Belly of the Beast Blu-ray Review
Belly of the Beast comes to US Region A-locked Blu-ray complete with a 1080p High Definition video rendition, presented in the movie’s original limited-release theatrical format of 1.85:1 widescreen. Certainly it’s a step up over the previous SD-DVD release, now looking considerably better in HD. Detail is generally very good throughout, with decent clarity and no obvious DNR; although the pay-off does appear to be a (mostly) acceptable amount of edge enhancement applied to some scenes, and a few sections where softness is evident (look at the background when his daughter first calls home).There’s a suitably filmic layer of grain pervading the piece, which gives it a nice edge and makes the material look more impressive than it actually is. The colour scheme is reasonably broad, often given that Asian bias which denotes low budget productions filmed in places like Thailand – like a dull sky, often with glaring white clouds but little noticeable sun, provides the light source for the majority of the scenes. This is not indicative of the lovely locale – which does sport some blissful island moments – but more of the actual shoots, which are not given supported lighting, or filmed in the best places. Of course, Seagal himself is often cast in shadows, in a Marlon Brando-esque attempt to hide his weight, and thankfully the black levels are reasonably strong and allow for solid shadowing. Overall it’s a step up from DVD, and certainly enough to persuade fans to make the upgrade.
Now this bit is really irritating. All we get here is an Uncompressed LPCM 2.0 Stereo track to accompany the movie. I know it’s not exactly big budget material, now will it ever reach wide audiences, but, since the Studio has clearly opted to release it on a High Definition format – and far enough along for DTS-HD MA 5.1 to become the benchmark – it really is pretty lame that they didn’t bother with anything better than this. With all that in mind, the track presents the limited material in exactly the way you would assume from such a limited track, and it does just about suffice for this film – Seagal’s mumbling coming across slightly more clearly (in comparison with the DVD track) across the fronts and centre channels, screams and shouts penetrating nicely; gunshot effects echoing out reasonably authentically, and the frantic, frenetic soundtrack trying its best to exaggerate the various setpieces to a grander level. Most of the confrontations are suitably energetic as a result, although you’d be hard pushed to find encompassing atmosphere with this particular mix. Still, I guess it’ll do.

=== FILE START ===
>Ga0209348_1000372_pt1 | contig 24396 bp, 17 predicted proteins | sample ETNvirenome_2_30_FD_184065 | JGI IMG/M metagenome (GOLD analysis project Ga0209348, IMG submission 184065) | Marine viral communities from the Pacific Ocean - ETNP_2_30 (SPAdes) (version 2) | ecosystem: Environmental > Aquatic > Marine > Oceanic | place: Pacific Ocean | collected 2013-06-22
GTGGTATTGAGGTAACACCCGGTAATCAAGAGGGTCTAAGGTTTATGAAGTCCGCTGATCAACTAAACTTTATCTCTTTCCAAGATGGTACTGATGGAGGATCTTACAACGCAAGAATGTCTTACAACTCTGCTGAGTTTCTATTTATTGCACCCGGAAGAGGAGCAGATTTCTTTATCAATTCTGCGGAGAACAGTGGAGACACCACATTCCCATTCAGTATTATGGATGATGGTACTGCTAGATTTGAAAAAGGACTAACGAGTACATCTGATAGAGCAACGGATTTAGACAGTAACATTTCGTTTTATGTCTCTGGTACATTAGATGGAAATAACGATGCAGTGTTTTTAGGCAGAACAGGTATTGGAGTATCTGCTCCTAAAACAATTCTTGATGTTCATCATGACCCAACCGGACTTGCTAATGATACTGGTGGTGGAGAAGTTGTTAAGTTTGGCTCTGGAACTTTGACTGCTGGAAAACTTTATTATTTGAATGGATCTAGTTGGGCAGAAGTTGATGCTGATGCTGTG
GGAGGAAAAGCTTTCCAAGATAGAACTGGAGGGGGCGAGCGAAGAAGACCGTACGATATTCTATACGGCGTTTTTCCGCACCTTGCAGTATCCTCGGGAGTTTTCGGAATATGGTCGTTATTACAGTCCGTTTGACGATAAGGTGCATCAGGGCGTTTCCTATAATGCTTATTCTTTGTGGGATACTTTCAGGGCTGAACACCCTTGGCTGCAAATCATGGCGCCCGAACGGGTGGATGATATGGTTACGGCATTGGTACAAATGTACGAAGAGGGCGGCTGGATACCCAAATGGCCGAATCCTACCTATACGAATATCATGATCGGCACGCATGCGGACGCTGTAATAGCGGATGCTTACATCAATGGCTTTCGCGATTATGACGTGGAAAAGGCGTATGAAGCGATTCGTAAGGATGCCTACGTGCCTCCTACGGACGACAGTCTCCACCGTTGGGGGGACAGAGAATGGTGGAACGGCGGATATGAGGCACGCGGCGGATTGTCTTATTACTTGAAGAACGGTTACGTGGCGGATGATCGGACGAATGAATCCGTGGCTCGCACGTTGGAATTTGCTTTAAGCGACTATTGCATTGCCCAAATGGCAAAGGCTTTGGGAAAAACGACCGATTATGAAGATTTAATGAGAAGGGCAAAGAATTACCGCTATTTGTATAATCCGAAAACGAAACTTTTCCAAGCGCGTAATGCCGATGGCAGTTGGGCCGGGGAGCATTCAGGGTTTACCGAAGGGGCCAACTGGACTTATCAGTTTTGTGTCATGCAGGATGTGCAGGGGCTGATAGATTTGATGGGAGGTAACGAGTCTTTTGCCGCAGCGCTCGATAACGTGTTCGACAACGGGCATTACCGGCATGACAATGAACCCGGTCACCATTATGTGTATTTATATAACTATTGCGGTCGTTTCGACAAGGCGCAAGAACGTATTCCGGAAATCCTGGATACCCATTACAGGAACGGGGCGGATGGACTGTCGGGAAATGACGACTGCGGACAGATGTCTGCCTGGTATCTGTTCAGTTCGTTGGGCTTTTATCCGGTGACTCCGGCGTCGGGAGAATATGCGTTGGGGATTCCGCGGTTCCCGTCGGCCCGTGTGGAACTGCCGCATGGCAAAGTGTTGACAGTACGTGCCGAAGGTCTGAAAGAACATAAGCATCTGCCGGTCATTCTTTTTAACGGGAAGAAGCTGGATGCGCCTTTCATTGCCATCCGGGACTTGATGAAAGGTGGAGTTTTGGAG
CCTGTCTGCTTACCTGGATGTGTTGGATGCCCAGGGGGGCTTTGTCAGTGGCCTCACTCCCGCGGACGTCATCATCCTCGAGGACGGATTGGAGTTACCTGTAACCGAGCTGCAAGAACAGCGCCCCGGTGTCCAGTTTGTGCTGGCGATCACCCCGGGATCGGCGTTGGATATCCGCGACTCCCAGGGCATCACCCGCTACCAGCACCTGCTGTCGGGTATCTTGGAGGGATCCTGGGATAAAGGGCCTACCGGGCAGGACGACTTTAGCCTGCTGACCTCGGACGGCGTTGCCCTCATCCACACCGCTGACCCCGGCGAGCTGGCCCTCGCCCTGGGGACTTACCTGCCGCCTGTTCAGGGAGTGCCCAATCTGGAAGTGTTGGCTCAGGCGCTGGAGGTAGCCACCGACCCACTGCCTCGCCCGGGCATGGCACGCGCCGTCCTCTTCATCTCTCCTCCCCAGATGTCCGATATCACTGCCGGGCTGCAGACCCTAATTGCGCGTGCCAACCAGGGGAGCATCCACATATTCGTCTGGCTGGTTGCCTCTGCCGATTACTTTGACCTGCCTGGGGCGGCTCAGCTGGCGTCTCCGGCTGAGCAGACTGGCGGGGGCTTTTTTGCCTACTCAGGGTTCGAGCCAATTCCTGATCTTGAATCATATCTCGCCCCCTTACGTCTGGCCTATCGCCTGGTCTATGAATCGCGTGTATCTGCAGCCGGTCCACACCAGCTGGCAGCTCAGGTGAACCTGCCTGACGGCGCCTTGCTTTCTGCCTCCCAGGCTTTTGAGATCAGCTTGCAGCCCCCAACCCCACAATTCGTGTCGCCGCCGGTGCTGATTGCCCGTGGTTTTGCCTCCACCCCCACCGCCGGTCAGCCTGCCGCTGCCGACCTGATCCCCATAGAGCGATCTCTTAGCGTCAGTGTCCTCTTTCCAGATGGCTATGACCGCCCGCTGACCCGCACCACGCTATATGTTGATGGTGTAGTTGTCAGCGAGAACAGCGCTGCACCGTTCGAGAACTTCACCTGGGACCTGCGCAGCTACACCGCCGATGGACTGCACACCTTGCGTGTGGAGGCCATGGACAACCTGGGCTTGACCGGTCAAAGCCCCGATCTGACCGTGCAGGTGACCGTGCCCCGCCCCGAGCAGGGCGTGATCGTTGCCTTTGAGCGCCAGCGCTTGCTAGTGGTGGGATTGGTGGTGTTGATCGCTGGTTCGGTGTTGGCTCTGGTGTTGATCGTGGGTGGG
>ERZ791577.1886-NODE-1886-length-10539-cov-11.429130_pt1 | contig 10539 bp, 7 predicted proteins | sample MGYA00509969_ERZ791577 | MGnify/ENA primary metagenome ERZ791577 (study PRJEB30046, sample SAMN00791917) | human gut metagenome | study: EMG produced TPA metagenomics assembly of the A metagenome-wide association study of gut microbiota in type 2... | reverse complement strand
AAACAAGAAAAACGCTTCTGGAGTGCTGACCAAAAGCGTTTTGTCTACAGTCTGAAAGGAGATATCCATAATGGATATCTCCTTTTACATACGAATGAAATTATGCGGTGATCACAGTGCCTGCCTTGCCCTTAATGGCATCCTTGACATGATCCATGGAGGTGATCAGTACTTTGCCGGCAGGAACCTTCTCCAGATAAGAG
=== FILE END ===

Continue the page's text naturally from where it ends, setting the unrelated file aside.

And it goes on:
Absolutely nothing. Not even a trailer for the main movie, or previews for some similar titles from the DTV dungeon of Seagal, Snipes and Lundgren. Nothing.
Belly of the Beast is great. It’s the action equivalent to Showgirls.
Aptly titled considering the size of the lead protagonist, it is an absolutely ridiculous movie. Steven Seagal may well be taking his art seriously, but thankfully nobody else is, and you really can’t help but laugh, almost non-stop. After all – considering that this is the same guy who you might remember kicking ass in films like Under Siege and, um, Under Siege 2 – you’ll be pretty blown away by what they have in store for him here: using practically supernatural kung-fu moves to make enemies literally fly through the air; having to fight a high-heel-wearing transvestite who is dangling from the ceiling slashing at him with razor-sharp claws; taking on evil sorcerers by using protective magical medallions; and deflecting arrows with both bullets and swords slashes. It really doesn’t get much better than this. This is the absolute epitome of the old adage that a movie can be “so bad that it’s good”, and the end result is a film which is actually a whole lot more fun to watch than a hell of a lot of average films out there.
On Region A-locked US Blu-ray we get decent enough video, certainly an improvement over the previous DVD release, and acceptable but distinctly unimpressive audio – and absolutely no extras either: not even a damn trailer. Still, though fans will already have it but, if they love the Big Man enough, they will still want to upgrade, just for the better picture quality, which is, arguably, worth it. After all, if you own all of Seagal’s movies anyway, why wouldn’t you want the best possible versions of them. If you’re new to this kind of so-bad-it’s-good offering from the Big Man, then crack a beer, get some like-minded buddies round, and sit back for this unreservedly silly, unintentionally hilarious, surprisingly entertaining actioner. A good way to figure out whether or not you might enjoy this is to look at the front cover and see if it makes you laugh to see a patently airbrushed-to-hell Seagal looking off to one side, apparently holding a gun. Of course, it's damn obvious that's not even his arm, let alone his hand, on the gun - the whole thing added using really bad photoshop tools and doesn't even survive a cursory glance. If this ridiculous cover art makes you smile, even a tiny bit, then the movie may well stand a chance of lighting up your evening. Just try not to take it seriously, otherwise you’ll have no fun at all!
Suggested retail price when reviewed: £11.14
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